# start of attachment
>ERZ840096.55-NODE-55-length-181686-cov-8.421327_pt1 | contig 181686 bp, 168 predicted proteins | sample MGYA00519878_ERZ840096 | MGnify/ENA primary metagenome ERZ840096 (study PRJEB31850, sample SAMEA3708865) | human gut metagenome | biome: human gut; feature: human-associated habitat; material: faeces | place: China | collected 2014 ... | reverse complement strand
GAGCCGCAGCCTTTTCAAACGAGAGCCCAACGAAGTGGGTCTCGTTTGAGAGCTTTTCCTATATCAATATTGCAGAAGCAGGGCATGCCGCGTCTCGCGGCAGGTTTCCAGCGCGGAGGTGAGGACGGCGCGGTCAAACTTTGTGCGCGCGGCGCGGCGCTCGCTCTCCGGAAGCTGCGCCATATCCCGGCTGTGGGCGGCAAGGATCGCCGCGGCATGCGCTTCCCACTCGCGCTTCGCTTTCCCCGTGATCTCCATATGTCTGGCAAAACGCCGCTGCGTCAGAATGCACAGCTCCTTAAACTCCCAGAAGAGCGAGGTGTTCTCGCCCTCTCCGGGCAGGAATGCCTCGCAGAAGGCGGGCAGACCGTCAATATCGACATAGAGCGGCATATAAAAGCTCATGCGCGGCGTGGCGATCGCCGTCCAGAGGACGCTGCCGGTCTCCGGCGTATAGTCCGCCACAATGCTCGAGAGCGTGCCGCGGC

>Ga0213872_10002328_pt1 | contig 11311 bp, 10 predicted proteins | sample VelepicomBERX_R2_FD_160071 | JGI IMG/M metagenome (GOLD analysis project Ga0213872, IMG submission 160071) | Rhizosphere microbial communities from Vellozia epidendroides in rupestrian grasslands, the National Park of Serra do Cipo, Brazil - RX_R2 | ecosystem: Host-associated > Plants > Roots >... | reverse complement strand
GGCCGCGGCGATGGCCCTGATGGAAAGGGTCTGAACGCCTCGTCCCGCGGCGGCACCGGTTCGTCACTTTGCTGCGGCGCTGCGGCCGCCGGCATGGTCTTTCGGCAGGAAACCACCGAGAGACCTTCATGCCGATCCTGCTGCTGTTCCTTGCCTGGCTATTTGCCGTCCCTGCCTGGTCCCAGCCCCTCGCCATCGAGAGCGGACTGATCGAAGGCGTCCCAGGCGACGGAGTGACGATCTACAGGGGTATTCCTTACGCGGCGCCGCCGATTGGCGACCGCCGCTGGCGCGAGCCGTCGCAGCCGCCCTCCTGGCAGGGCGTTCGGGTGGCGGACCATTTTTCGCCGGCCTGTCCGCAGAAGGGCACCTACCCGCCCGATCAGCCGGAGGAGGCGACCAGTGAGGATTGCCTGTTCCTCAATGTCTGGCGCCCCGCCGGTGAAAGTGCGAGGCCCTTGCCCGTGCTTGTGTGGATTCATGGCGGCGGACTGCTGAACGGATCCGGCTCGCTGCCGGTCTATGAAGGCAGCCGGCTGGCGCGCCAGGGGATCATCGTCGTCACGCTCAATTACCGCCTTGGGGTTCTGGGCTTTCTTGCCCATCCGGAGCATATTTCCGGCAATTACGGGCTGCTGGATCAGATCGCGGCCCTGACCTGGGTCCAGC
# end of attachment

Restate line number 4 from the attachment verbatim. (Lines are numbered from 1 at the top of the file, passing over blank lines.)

GGCCGCGGCGATGGCCCTGATGGAAAGGGTCTGAACGCCTCGTCCCGCGGCGGCACCGGTTCGTCACTTTGCTGCGGCGCTGCGGCCGCCGGCATGGTCTTTCGGCAGGAAACCACCGAGAGACCTTCATGCCGATCCTGCTGCTGTTCCTTGCCTGGCTATTTGCCGTCCCTGCCTGGTCCCAGCCCCTCGCCATCGAGAGCGGACTGATCGAAGGCGTCCCAGGCGACGGAGTGACGATCTACAGGGGTATTCCTTACGCGGCGCCGCCGATTGGCGACCGCCGCTGGCGCGAGCCGTCGCAGCCGCCCTCCTGGCAGGGCGTTCGGGTGGCGGACCATTTTTCGCCGGCCTGTCCGCAGAAGGGCACCTACCCGCCCGATCAGCCGGAGGAGGCGACCAGTGAGGATTGCCTGTTCCTCAATGTCTGGCGCCCCGCCGGTGAAAGTGCGAGGCCCTTGCCCGTGCTTGTGTGGATTCATGGCGGCGGACTGCTGAACGGATCCGGCTCGCTGCCGGTCTATGAAGGCAGCCGGCTGGCGCGCCAGGGGATCATCGTCGTCACGCTCAATTACCGCCTTGGGGTTCTGGGCTTTCTTGCCCATCCGGAGCATATTTCCGGCAATTACGGGCTGCTGGATCAGATCGCGGCCCTGACCTGGGTCCAGC